For example, what is called the “Gospel of Mary” denies the resurrection, argues against a second coming of Christ and rejects the suffering and death of Jesus as a path to eternal life. The manuscript even claims that Jesus said there is no such thing as sin. This is why this writing, and others like it, never took hold. Even the writings that appeared right after the life and death of Jesus. People at the time knew that they were diametrically opposed to what Jesus actually said and, since they were present when He said it, those writings were never taken seriously. It was clear that they were obvious attempts to undermine the integrity of the actual records of Jesus’ life and teaching. The fact that such a document surfaces again in our day through archaeology does not mean we should give it any more credence than they gave it back then.
Let’s say that I wrote a book about the 2022 Super Bowl between the Los Angeles Rams and the Cincinnati Bengals. But, instead of writing that the Rams beat the Bengals by the score of 23-20, which we know is what happened, let’s imagine that I claim that my beloved Carolina Panthers stormed their way to the big game and beat the Rams 34-3 the way I’m sure God originally intended. And let’s say that in my book, I cite all kinds of made-up statistics and play-by-play analysis, and then self-publish it as an eBook on Amazon as an actual record of what took place. My goal? To change people’s minds about who actually won because I am anti-Los Angeles.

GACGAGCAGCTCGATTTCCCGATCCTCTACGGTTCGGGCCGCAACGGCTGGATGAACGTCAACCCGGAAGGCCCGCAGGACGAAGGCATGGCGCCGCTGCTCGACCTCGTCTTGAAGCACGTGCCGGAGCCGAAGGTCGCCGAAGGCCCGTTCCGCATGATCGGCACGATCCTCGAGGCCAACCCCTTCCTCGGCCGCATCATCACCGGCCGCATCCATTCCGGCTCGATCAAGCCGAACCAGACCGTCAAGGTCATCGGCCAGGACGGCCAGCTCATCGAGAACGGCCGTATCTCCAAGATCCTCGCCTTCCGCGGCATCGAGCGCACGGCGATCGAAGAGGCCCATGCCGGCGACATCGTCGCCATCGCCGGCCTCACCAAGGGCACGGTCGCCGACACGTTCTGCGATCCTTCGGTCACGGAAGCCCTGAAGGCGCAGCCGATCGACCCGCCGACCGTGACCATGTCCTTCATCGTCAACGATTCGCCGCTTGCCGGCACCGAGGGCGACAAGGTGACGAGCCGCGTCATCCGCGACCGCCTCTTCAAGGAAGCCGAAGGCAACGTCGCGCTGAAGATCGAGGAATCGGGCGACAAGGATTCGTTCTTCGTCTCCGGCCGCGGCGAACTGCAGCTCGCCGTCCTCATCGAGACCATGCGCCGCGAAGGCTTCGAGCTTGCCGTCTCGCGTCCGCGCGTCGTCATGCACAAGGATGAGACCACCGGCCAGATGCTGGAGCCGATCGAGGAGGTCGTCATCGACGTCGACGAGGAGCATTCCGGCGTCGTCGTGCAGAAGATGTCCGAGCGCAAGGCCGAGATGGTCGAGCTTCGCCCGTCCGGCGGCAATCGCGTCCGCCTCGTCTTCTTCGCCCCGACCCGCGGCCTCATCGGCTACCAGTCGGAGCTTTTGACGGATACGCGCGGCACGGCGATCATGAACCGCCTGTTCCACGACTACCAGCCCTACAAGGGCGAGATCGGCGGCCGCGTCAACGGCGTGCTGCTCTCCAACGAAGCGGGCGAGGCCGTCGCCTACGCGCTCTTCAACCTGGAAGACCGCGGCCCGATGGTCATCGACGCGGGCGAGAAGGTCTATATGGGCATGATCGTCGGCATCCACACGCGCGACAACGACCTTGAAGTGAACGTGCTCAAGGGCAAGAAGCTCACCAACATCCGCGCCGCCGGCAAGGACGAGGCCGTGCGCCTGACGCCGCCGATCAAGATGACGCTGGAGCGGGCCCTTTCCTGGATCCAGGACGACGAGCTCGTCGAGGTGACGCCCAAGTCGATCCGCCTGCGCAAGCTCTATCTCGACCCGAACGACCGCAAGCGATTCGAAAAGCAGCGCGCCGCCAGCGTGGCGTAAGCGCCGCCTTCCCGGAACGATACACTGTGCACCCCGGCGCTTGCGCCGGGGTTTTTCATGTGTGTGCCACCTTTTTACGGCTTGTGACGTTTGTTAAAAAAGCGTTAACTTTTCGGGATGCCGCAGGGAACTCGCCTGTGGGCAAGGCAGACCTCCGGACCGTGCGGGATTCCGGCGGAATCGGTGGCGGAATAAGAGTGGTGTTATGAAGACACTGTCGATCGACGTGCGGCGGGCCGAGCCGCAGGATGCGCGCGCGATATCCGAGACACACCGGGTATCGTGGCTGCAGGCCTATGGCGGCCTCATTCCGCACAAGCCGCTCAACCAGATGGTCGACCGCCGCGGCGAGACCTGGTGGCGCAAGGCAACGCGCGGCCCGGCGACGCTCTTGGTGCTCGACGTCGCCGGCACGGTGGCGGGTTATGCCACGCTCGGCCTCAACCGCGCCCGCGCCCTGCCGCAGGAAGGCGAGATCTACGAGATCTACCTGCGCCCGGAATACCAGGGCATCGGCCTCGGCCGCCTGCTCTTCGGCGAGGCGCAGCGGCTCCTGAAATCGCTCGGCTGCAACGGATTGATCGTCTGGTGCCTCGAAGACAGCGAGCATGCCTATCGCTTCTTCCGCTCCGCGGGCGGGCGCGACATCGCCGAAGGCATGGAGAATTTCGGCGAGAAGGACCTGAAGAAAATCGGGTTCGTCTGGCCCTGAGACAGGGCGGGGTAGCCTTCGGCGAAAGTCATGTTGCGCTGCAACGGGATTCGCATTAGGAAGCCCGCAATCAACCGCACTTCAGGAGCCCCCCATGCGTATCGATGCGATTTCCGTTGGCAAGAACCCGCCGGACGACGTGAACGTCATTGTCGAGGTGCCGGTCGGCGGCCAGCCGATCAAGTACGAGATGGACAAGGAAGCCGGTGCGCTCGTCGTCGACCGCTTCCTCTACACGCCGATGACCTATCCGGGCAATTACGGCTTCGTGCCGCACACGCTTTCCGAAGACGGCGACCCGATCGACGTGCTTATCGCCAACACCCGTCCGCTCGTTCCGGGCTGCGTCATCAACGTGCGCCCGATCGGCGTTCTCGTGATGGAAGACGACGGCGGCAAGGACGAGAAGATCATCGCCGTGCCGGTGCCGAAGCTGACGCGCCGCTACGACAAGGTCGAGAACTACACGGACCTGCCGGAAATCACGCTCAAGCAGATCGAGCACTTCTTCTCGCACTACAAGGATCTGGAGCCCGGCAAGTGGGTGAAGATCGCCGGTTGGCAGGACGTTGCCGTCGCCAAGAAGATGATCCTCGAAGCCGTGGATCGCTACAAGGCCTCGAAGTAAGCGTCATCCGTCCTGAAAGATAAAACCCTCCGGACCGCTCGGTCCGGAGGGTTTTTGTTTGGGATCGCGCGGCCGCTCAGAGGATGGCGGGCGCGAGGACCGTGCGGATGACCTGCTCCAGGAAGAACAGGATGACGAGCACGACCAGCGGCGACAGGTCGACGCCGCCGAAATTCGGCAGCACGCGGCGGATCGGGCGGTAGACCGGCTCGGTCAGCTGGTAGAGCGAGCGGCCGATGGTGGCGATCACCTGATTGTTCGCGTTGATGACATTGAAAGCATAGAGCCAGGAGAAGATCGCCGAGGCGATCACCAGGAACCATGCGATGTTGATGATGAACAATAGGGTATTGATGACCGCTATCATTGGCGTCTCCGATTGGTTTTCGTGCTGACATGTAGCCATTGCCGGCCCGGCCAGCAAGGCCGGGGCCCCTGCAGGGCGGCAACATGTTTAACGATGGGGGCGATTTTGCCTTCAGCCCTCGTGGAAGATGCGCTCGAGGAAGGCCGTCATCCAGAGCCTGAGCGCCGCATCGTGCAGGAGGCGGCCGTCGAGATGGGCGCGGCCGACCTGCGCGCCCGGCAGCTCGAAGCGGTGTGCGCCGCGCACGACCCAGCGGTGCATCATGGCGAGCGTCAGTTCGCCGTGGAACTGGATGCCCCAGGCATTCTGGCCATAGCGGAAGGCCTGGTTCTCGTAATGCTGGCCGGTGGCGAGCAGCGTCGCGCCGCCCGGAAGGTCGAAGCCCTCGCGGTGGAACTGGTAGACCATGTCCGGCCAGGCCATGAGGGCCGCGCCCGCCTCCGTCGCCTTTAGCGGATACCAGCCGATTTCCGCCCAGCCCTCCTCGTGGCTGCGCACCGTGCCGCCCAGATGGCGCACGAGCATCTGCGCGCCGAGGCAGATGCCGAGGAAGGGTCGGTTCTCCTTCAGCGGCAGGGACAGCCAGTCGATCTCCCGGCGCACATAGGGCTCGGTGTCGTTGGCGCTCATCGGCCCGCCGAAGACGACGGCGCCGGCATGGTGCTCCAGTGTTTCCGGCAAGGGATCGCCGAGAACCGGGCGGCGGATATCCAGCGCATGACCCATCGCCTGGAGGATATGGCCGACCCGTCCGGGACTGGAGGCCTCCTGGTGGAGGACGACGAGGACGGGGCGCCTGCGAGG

Would anybody buy it, unless as a joke book for a Panthers’ fan? Would anybody actually believe it as historical record? Of course not. If intended to be a credible account of the 56th Super Bowl, it would swiftly be denounced and become culturally irrelevant. Why? Because more than 100 million people watched the game. But let’s say this book that I wrote finds its way to a garbage dump and it gets buried, and 300 years from now people find it. They look at it and they say: “Whoa, people back then did not believe the Rams won! There’s an alternate view. The Panthers might have won Super Bowl LVI. Look, it’s right here! And it’s 300 years old! Why, it’s as old as the official NFL records we have!” Yeah, but we also know that it’s a 300-year-old piece of... well, you know. And it was considered as much back then.
This is why the early biographies on the life and teaching and ministry of Jesus, written by those who were eyewitnesses to His life and teaching, took hold. When the earliest accounts written by Matthew, Mark, Luke and John came out, people were still around who had seen and heard Jesus. They knew whether what was said in the gospels happened or did not happen. And they weren’t rejected. Instead, they ignited a movement that took over the entire known world.
People were around to say: “I know, it seems unbelievable, but I was there. That’s exactly what happened.”
James Emery White
Adapted from James Emery White, Christianity for People Who Aren’t Christians: Uncommon Answers to Common Questions (Baker), order from Amazon.